Since the great recession, many investors have turned for help to a New Jersey international tax attorney because they were facing legal complications associated with offshore accounts.
The U.S. government has been aggressively going after alleged tax evaders in an effort to recapture lost revenue. In many cases, those who have offshore accounts and who are being subject to IRS investigations were unaware of specific requirements associated with reporting their funds held in foreign financial institutions. Yet, they can still face serious penalties. Attorneys can provide assistance exploring programs like the Offshore Voluntary Disclosure Program (OVDP), which can reduce costs dramatically for those who voluntarily disclose that they previously broke the rules for offshore accounts.
It’s not just offshore investors who have been facing crackdowns. Financial institutions have as well, particularly banks in Geneva and throughout Switzerland. While Swiss banks have had a bad time of it these past few years, their outlook going into 2018 is far rosier than it has been in the past, suggesting that many Swiss banks may believe the worst is over.
Swiss Banks Have Higher Hopes for 2018
Swiss banks once enjoyed a world-renowned reputation for privacy, security and client services. The reputations of these respected financial institutions were tarnished, however, after the great recession when the United States and other countries began cracking down on Geneva banks for their role in facilitating tax evasion.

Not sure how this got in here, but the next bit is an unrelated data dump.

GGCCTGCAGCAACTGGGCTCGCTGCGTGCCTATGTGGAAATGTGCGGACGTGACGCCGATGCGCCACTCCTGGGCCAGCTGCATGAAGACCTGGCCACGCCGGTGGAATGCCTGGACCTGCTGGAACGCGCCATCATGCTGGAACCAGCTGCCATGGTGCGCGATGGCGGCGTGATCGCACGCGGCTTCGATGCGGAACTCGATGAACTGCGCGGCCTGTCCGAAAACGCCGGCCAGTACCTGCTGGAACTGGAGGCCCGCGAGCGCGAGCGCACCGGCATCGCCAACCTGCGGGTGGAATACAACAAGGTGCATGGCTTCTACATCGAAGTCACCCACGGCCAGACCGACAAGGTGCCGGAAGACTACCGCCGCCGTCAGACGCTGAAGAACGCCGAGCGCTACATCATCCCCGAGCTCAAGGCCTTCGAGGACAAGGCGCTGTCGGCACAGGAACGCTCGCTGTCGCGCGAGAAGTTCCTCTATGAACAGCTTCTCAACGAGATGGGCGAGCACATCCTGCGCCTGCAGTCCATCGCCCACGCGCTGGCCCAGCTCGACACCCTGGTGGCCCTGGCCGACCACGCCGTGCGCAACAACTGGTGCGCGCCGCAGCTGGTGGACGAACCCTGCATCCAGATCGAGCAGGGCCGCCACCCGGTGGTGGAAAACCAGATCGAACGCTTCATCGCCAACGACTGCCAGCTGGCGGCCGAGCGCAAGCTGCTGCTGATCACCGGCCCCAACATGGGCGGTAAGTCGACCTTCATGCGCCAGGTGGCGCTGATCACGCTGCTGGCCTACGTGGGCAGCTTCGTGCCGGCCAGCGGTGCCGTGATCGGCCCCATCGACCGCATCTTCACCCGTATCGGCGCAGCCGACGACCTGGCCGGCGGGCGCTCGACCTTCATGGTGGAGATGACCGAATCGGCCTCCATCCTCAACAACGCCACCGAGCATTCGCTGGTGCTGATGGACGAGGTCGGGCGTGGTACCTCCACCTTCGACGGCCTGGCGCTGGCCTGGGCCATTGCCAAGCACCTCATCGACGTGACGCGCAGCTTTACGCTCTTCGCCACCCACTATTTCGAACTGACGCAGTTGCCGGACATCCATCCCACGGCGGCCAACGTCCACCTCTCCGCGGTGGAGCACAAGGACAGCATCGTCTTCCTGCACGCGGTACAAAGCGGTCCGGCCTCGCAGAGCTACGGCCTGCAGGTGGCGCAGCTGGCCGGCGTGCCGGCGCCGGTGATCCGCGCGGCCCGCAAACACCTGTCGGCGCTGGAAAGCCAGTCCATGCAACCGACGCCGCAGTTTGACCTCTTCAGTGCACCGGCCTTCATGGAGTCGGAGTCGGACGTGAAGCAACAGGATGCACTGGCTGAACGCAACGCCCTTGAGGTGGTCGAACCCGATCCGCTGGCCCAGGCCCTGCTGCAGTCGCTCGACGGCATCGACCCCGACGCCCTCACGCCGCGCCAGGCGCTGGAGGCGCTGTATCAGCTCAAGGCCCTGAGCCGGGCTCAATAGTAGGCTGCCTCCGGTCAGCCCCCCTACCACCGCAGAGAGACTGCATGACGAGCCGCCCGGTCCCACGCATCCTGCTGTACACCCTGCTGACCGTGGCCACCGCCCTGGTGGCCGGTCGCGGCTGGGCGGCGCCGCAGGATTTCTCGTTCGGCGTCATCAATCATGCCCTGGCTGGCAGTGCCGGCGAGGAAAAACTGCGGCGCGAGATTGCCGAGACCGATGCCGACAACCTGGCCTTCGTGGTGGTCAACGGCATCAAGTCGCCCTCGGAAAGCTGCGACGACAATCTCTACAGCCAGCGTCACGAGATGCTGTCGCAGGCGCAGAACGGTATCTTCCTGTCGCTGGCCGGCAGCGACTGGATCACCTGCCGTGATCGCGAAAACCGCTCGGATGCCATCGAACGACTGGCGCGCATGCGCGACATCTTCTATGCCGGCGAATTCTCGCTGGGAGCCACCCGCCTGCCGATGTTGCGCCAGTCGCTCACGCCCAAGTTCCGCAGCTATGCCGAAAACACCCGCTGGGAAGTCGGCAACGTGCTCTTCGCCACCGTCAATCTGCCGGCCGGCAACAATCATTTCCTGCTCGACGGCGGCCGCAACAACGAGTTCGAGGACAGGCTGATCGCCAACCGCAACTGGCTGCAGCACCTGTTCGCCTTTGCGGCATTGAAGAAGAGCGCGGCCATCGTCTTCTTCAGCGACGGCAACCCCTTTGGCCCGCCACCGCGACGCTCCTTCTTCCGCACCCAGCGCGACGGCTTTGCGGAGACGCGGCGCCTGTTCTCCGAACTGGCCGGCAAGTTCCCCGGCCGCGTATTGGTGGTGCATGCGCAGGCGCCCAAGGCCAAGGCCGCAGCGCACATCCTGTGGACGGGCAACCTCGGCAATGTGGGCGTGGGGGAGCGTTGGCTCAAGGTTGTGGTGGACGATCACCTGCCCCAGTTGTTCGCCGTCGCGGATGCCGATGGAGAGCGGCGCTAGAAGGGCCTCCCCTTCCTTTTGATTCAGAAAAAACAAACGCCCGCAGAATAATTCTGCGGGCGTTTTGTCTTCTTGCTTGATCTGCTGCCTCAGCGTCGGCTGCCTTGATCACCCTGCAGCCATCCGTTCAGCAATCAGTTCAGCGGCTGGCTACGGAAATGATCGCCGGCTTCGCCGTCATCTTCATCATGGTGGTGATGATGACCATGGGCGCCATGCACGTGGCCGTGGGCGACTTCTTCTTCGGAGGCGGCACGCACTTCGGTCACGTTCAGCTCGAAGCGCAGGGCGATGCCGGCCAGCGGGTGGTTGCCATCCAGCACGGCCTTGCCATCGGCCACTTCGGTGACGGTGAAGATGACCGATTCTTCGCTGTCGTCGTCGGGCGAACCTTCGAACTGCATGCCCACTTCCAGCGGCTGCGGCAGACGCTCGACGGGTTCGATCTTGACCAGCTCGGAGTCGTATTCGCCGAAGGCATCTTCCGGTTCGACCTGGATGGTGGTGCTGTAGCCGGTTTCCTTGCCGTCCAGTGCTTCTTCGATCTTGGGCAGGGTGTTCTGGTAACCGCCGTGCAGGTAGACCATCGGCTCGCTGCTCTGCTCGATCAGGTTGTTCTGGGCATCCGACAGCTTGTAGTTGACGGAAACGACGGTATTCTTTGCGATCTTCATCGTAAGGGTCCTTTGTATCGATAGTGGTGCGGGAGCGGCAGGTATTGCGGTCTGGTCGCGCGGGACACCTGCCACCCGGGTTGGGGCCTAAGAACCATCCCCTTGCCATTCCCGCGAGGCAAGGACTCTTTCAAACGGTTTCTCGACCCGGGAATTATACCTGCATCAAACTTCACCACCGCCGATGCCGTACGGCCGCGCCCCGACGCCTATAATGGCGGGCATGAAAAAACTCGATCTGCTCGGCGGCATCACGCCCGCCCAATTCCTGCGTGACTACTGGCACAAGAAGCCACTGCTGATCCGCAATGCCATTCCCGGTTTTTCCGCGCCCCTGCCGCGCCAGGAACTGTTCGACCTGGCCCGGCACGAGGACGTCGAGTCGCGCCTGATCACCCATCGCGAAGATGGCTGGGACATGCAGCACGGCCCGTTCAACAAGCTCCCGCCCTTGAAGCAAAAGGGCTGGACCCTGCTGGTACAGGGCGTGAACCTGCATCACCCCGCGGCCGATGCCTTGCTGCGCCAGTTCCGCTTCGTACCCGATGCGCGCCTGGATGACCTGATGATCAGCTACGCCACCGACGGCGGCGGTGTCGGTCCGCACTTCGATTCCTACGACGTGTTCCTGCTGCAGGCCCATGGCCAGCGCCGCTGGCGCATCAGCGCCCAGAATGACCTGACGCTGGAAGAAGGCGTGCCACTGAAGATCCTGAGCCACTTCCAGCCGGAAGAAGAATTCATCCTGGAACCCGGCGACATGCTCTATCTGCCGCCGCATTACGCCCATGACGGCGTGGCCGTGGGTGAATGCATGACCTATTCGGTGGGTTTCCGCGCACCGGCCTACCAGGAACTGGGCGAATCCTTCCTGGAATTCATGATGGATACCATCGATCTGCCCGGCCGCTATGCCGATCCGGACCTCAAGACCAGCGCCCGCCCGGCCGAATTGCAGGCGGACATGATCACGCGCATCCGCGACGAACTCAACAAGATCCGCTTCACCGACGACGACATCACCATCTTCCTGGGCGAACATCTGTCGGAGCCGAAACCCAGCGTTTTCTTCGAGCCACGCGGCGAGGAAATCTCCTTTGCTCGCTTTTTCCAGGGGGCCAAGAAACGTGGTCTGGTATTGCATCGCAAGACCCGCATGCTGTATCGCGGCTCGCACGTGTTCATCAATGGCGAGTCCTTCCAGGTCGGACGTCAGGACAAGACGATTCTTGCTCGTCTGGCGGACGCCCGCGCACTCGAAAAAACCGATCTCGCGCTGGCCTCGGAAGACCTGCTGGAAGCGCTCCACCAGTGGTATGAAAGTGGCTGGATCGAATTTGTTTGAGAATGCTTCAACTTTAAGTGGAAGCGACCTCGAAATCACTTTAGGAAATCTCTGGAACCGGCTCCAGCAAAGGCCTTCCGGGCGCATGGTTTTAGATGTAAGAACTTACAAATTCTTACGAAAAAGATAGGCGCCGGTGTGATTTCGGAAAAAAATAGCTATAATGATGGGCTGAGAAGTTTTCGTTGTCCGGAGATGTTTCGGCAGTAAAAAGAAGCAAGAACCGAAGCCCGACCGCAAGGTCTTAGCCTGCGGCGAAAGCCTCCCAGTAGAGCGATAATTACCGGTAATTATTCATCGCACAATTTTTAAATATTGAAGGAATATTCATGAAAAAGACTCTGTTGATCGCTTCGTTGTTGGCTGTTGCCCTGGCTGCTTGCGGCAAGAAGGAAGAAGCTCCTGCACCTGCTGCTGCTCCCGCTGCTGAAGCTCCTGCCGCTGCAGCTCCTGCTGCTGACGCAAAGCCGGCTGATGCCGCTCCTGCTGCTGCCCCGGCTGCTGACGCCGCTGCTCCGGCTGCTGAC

The fallout from investigations and accusations against Swiss banks has been profound. The number of banks in Geneva now stands at 104, which is 25 percent fewer financial institutions than there were in Geneva in 2011. Financial institutions were so devastated by the damage to their reputation that they pushed for regulatory reforms which are expected to come into force by 2019.
Geneva based banks have unsurprisingly not been positive in recent years in light of the crackdowns for tax evasion and the resulting damage to their industry. However, Reuters reports that the forecast for the upcoming year shows most Swiss banks believe the worst is over and that things are looking up from here.
When asked about how they expected their 2017 year to go, just eight percent of banks had been positive about the outlook for the year while 42% of Geneva-based financial institutions had indicated they expected a difficult year. But, the fears of these financial institutions did not materialize and once the year was coming to an end, 36 percent of Swiss banks said that 2017 had been a good year and nine percent said that it had been a very good year.
The fact that 2017 outperformed the expectations of many banks has prompted financial institutions to feel much better about 2018. In fact, 45 percent of big banks with 200 or more employees in Geneva indicated they thought 2018 would be a good year while the remainder of the banks were split between expecting a stable year and expecting a difficult year.
It remains to be seen if banks have as good a year as they expected. If crackdowns on tax evaders continue and more Swiss banks come under investigation, the mood could sour quickly.
Taxpayers should also be aware of whether regulatory crackdowns on Swiss banks have been reduced or whether crackdowns are picking up again. This is important for offshore investors because when banks are accused of tax evasion they often make deals with the government to limit their own penalties in exchange for providing accountholder information. If you suspect your account info might be turned over to the government, you should talk with New Jersey international tax attorney Kevin Thorn today about your options.